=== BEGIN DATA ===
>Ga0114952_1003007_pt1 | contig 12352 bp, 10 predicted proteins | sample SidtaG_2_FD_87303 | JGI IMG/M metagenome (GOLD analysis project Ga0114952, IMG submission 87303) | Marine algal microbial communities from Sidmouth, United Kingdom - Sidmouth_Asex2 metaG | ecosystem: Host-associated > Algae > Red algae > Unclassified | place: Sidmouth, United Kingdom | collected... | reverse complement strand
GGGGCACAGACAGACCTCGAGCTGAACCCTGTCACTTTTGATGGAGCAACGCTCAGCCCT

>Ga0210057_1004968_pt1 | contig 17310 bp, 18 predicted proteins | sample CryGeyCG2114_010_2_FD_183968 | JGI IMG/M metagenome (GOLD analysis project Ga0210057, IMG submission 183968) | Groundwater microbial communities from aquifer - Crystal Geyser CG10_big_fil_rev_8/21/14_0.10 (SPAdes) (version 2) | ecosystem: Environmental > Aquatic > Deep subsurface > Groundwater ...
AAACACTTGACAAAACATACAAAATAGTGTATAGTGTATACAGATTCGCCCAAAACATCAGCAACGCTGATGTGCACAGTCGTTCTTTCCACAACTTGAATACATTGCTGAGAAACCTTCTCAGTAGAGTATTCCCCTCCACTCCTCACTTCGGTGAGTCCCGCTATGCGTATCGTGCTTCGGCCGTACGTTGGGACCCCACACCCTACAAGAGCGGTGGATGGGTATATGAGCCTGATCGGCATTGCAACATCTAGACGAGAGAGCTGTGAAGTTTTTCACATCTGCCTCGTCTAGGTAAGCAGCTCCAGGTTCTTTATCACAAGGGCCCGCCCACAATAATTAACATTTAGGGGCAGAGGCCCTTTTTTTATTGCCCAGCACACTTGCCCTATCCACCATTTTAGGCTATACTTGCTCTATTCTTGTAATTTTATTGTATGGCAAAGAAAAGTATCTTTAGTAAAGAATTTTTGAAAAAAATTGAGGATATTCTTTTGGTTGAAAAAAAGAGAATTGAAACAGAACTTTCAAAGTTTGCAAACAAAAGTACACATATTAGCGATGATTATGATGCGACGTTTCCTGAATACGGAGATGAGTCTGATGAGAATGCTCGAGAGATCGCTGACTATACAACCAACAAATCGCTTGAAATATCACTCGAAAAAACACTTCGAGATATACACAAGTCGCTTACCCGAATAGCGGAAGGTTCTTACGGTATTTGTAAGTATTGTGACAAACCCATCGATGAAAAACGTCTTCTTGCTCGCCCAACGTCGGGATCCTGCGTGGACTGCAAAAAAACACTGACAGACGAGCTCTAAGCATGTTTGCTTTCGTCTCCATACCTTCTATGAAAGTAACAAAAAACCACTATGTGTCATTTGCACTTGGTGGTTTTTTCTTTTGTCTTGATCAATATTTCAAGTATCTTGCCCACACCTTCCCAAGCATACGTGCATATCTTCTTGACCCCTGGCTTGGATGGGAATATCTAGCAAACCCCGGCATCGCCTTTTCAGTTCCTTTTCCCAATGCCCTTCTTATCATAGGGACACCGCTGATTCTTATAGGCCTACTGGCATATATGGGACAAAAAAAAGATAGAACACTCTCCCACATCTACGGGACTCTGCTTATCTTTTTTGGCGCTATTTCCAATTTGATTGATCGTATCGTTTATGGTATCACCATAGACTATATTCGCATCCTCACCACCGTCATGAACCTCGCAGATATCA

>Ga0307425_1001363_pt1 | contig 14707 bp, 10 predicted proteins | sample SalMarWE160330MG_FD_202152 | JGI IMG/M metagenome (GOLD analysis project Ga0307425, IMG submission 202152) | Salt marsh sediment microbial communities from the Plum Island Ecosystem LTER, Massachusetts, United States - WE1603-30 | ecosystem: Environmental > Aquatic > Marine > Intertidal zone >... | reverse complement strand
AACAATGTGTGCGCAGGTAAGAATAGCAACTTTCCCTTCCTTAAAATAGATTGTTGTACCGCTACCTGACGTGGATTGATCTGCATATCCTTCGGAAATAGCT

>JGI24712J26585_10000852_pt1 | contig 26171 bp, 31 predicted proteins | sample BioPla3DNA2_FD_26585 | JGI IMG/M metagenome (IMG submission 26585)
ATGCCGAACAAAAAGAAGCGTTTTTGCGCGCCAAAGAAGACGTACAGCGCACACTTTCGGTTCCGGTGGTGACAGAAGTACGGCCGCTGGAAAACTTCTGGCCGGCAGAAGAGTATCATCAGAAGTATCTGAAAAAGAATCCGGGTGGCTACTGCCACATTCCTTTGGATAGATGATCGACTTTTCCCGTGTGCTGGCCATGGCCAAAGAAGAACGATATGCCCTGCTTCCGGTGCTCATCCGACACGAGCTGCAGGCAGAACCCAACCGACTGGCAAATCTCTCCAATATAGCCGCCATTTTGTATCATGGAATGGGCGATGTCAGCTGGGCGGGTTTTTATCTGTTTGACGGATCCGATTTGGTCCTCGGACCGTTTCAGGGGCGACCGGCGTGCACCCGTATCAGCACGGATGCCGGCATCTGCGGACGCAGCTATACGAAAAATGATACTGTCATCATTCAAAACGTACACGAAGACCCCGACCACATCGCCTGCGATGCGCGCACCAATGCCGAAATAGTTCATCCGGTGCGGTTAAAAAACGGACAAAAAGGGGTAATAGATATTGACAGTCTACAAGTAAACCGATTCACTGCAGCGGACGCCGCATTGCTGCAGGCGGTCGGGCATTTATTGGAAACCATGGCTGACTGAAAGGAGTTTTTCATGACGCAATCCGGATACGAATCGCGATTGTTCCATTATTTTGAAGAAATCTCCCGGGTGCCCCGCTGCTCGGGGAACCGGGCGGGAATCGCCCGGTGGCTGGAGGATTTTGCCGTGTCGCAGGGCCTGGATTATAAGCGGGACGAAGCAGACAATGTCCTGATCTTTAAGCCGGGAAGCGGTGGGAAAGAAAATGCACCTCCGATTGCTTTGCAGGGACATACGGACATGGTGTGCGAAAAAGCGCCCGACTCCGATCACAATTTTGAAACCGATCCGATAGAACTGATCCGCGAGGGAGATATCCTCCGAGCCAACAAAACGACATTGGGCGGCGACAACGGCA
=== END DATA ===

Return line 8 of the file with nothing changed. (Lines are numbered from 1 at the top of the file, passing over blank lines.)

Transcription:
ATGCCGAACAAAAAGAAGCGTTTTTGCGCGCCAAAGAAGACGTACAGCGCACACTTTCGGTTCCGGTGGTGACAGAAGTACGGCCGCTGGAAAACTTCTGGCCGGCAGAAGAGTATCATCAGAAGTATCTGAAAAAGAATCCGGGTGGCTACTGCCACATTCCTTTGGATAGATGATCGACTTTTCCCGTGTGCTGGCCATGGCCAAAGAAGAACGATATGCCCTGCTTCCGGTGCTCATCCGACACGAGCTGCAGGCAGAACCCAACCGACTGGCAAATCTCTCCAATATAGCCGCCATTTTGTATCATGGAATGGGCGATGTCAGCTGGGCGGGTTTTTATCTGTTTGACGGATCCGATTTGGTCCTCGGACCGTTTCAGGGGCGACCGGCGTGCACCCGTATCAGCACGGATGCCGGCATCTGCGGACGCAGCTATACGAAAAATGATACTGTCATCATTCAAAACGTACACGAAGACCCCGACCACATCGCCTGCGATGCGCGCACCAATGCCGAAATAGTTCATCCGGTGCGGTTAAAAAACGGACAAAAAGGGGTAATAGATATTGACAGTCTACAAGTAAACCGATTCACTGCAGCGGACGCCGCATTGCTGCAGGCGGTCGGGCATTTATTGGAAACCATGGCTGACTGAAAGGAGTTTTTCATGACGCAATCCGGATACGAATCGCGATTGTTCCATTATTTTGAAGAAATCTCCCGGGTGCCCCGCTGCTCGGGGAACCGGGCGGGAATCGCCCGGTGGCTGGAGGATTTTGCCGTGTCGCAGGGCCTGGATTATAAGCGGGACGAAGCAGACAATGTCCTGATCTTTAAGCCGGGAAGCGGTGGGAAAGAAAATGCACCTCCGATTGCTTTGCAGGGACATACGGACATGGTGTGCGAAAAAGCGCCCGACTCCGATCACAATTTTGAAACCGATCCGATAGAACTGATCCGCGAGGGAGATATCCTCCGAGCCAACAAAACGACATTGGGCGGCGACAACGGCA